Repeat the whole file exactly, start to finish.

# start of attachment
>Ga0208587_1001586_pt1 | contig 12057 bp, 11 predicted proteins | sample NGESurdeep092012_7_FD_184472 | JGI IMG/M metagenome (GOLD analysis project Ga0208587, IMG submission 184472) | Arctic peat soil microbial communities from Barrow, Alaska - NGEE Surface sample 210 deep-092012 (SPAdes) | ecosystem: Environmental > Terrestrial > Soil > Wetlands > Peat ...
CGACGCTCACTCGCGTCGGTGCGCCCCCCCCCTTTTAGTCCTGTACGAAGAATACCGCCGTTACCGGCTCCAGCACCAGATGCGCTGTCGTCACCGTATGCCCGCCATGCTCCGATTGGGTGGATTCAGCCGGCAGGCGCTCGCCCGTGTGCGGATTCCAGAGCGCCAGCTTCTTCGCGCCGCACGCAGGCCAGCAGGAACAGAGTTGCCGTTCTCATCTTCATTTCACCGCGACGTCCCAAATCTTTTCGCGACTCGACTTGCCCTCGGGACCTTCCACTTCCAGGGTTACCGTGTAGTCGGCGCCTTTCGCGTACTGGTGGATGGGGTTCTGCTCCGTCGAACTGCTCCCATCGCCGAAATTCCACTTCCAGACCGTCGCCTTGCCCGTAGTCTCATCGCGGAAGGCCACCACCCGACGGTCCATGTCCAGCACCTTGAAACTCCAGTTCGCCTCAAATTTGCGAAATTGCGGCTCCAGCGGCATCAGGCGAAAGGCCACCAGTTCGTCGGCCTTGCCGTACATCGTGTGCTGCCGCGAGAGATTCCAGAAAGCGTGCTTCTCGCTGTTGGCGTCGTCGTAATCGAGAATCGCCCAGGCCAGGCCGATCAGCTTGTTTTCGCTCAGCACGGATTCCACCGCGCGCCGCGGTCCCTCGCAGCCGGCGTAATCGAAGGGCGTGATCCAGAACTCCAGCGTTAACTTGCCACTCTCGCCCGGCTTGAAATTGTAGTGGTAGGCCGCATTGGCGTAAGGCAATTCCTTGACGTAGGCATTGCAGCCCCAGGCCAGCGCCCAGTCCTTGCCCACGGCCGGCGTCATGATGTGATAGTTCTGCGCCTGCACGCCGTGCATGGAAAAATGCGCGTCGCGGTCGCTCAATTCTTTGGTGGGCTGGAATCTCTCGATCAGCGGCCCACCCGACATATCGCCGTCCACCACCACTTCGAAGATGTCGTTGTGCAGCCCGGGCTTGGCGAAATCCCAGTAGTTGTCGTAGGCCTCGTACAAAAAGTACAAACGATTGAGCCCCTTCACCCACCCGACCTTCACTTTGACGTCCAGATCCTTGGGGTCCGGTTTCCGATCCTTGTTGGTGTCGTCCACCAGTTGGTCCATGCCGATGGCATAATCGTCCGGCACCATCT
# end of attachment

>Ga0208587_1001586_pt1 | contig 12057 bp, 11 predicted proteins | sample NGESurdeep092012_7_FD_184472 | JGI IMG/M metagenome (GOLD analysis project Ga0208587, IMG submission 184472) | Arctic peat soil microbial communities from Barrow, Alaska - NGEE Surface sample 210 deep-092012 (SPAdes) | ecosystem: Environmental > Terrestrial > Soil > Wetlands > Peat ...
CGACGCTCACTCGCGTCGGTGCGCCCCCCCCCTTTTAGTCCTGTACGAAGAATACCGCCGTTACCGGCTCCAGCACCAGATGCGCTGTCGTCACCGTATGCCCGCCATGCTCCGATTGGGTGGATTCAGCCGGCAGGCGCTCGCCCGTGTGCGGATTCCAGAGCGCCAGCTTCTTCGCGCCGCACGCAGGCCAGCAGGAACAGAGTTGCCGTTCTCATCTTCATTTCACCGCGACGTCCCAAATCTTTTCGCGACTCGACTTGCCCTCGGGACCTTCCACTTCCAGGGTTACCGTGTAGTCGGCGCCTTTCGCGTACTGGTGGATGGGGTTCTGCTCCGTCGAACTGCTCCCATCGCCGAAATTCCACTTCCAGACCGTCGCCTTGCCCGTAGTCTCATCGCGGAAGGCCACCACCCGACGGTCCATGTCCAGCACCTTGAAACTCCAGTTCGCCTCAAATTTGCGAAATTGCGGCTCCAGCGGCATCAGGCGAAAGGCCACCAGTTCGTCGGCCTTGCCGTACATCGTGTGCTGCCGCGAGAGATTCCAGAAAGCGTGCTTCTCGCTGTTGGCGTCGTCGTAATCGAGAATCGCCCAGGCCAGGCCGATCAGCTTGTTTTCGCTCAGCACGGATTCCACCGCGCGCCGCGGTCCCTCGCAGCCGGCGTAATCGAAGGGCGTGATCCAGAACTCCAGCGTTAACTTGCCACTCTCGCCCGGCTTGAAATTGTAGTGGTAGGCCGCATTGGCGTAAGGCAATTCCTTGACGTAGGCATTGCAGCCCCAGGCCAGCGCCCAGTCCTTGCCCACGGCCGGCGTCATGATGTGATAGTTCTGCGCCTGCACGCCGTGCATGGAAAAATGCGCGTCGCGGTCGCTCAATTCTTTGGTGGGCTGGAATCTCTCGATCAGCGGCCCACCCGACATATCGCCGTCCACCACCACTTCGAAGATGTCGTTGTGCAGCCCGGGCTTGGCGAAATCCCAGTAGTTGTCGTAGGCCTCGTACAAAAAGTACAAACGATTGAGCCCCTTCACCCACCCGACCTTCACTTTGACGTCCAGATCCTTGGGGTCCGGTTTCCGATCCTTGTTGGTGTCGTCCACCAGTTGGTCCATGCCGATGGCATAATCGTCCGGCACCATCT